On Friday I gave you this skull to identify:
I think the oddly inflated and positioned auditory bullae make this look like Gary Oldman in his role as Dracula. Because of this characteristically odd feature the specimen was fairly easy to identify. Of course, that supposes that most people have seen the skull of one of these animals before…
Here is the skull in better detail (for future reference):
The front teeth were a good indication that it was a rodent (we’ve talked about that before) and with the big and upward pointing external auditory meatus (better known as ear-hole) it suggested a very big-eared rodent.
With a skull length of about 7cm the number of possible rodents decreased quite rapidly, as most are much too small to have such a big skull, so I wasn’t surprised when Barbara Powell and David Craven hinted that they had the answer. From then on I started getting cryptic answers about warm fur and cold faces as more of you worked out that this is the skull of a Chinchilla, most likely the Long-tailed species Chinchilla lanigera Bennett, 1829.
These cute South American rodents live on the rocky, dry and barren foothills of the Andes. The climate in these regions fluctuates by a huge amount, so they have dense fur to insulate themselves from extremes of temperature. Their environment also means that they can’t be too picky about what they eat, so they’ll give anything a go, from seeds to insects and eggs.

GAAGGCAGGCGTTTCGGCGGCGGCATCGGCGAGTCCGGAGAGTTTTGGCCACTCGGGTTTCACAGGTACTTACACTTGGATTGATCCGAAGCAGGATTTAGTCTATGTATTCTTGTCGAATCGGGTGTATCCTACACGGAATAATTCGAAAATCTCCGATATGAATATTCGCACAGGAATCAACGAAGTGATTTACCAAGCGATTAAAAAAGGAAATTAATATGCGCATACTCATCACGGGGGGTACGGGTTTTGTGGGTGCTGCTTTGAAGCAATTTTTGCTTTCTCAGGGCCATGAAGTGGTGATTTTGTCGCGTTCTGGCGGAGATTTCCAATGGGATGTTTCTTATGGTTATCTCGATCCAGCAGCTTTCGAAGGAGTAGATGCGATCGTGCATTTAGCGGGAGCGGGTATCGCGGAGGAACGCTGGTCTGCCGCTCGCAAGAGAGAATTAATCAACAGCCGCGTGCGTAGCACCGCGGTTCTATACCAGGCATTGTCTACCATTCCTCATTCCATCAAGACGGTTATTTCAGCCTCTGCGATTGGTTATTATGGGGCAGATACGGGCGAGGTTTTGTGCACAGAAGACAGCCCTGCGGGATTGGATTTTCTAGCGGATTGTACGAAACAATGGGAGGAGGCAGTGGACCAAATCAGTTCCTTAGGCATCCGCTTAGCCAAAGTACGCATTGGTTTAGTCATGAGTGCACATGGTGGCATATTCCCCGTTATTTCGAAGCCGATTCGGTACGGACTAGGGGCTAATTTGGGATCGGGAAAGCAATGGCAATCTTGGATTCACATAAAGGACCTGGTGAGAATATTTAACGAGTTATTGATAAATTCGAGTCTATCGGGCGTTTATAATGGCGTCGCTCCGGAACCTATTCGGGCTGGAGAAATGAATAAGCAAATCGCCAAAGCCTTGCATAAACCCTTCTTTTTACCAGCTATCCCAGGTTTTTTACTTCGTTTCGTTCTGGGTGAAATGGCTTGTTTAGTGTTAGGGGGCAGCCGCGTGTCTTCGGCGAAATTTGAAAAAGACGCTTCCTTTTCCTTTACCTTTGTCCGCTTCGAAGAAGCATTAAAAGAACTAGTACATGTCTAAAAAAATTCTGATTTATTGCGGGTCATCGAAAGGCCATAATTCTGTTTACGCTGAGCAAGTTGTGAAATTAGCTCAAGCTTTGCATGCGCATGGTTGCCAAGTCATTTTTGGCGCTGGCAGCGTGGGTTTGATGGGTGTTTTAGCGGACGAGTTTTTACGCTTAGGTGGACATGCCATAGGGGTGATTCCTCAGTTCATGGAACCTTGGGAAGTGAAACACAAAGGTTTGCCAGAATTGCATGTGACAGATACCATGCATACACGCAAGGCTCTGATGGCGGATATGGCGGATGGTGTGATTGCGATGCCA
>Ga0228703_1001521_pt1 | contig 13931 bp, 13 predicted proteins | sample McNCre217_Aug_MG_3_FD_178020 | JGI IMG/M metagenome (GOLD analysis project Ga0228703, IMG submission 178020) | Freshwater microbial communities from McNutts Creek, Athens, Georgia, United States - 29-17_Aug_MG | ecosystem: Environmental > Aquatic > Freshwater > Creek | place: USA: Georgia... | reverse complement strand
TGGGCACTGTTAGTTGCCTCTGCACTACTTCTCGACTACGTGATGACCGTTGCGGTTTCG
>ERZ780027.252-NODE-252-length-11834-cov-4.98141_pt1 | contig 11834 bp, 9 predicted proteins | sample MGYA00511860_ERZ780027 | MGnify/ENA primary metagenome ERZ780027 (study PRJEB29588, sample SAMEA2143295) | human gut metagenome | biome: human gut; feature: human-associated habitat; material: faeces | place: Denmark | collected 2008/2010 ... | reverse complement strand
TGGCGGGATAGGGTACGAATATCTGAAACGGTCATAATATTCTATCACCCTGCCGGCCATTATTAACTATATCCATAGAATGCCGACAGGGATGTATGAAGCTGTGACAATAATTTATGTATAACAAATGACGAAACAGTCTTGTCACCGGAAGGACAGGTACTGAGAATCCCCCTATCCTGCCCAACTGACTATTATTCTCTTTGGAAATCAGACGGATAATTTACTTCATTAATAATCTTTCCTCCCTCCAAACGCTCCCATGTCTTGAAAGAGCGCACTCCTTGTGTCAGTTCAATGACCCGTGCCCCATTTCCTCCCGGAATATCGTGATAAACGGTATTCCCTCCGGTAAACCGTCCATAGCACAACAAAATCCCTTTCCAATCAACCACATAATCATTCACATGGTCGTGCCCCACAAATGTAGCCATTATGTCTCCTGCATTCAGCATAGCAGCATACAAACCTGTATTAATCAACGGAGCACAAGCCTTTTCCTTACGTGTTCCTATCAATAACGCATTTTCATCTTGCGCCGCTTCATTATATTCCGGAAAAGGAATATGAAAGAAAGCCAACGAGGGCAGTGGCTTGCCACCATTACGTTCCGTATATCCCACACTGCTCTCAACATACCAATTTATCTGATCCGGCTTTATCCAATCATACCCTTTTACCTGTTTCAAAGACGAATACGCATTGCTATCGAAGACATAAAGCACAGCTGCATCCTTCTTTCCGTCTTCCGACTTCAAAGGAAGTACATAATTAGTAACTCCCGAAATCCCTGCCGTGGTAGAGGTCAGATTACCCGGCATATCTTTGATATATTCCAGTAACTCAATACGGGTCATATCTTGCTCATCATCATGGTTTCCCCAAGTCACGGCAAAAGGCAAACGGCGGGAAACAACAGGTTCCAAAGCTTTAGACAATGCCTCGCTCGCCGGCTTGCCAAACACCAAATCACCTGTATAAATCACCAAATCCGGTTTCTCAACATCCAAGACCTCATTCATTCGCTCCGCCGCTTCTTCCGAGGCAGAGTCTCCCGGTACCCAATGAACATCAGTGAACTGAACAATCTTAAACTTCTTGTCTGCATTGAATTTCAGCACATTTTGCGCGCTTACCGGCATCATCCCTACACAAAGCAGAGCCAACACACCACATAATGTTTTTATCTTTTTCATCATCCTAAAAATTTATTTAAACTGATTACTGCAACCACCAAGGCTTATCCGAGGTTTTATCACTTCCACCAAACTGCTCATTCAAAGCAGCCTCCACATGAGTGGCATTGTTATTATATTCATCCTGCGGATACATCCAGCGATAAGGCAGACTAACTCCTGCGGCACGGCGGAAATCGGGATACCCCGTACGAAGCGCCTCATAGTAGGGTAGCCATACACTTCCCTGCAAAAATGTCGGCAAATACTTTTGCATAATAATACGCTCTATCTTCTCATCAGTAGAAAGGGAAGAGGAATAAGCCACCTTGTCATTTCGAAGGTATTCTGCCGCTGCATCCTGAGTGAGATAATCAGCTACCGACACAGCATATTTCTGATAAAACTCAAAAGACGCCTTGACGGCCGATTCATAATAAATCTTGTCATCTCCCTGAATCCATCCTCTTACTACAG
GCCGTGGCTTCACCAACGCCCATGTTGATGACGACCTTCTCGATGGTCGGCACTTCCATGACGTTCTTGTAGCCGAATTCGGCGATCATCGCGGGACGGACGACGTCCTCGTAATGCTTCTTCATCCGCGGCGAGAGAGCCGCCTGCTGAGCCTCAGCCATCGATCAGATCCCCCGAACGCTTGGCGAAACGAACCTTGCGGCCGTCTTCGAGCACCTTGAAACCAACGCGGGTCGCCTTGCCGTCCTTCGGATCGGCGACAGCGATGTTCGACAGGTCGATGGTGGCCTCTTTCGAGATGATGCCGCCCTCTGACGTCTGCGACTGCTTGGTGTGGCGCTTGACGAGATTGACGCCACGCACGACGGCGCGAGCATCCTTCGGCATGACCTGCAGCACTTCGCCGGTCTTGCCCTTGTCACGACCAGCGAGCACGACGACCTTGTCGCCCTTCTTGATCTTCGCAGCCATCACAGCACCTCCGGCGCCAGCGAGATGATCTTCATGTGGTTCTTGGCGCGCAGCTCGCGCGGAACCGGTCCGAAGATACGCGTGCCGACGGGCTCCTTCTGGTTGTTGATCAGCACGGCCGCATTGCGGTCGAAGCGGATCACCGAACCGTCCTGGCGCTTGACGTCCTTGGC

Of course, there are other animals in their harsh habitat that are also looking for food, and for many birds of prey and a variety of mammalian carnivores the Chinchilla would be a perfect meal. Sensitive hearing, good eyesight and group-living all help Chinchillas to spot predators, while their ability to jump and run fast help them to evade capture.
Unfortunately, their soft fur has proven very desirable to humans and a good turn of speed is of limited help when faced with traps and guns. Over-hunting combined with destruction of their habitat for farming has left Chinchillas critically endangered in the wild. It goes to show that being cute sometimes isn’t enough.
A Chinchilla! Oh my goodness I had NO idea! My husband and I fostered chinchillas for 2 years and I never knew that’s what their cute little heads looked like under the fur. Now it makes me want to go find a chinchilla so I can pet it and re-feel its little head. Thanks, Paolo!
What’s the difference between short- and long-tailed species in the skull?
Goodness, what a clever idea!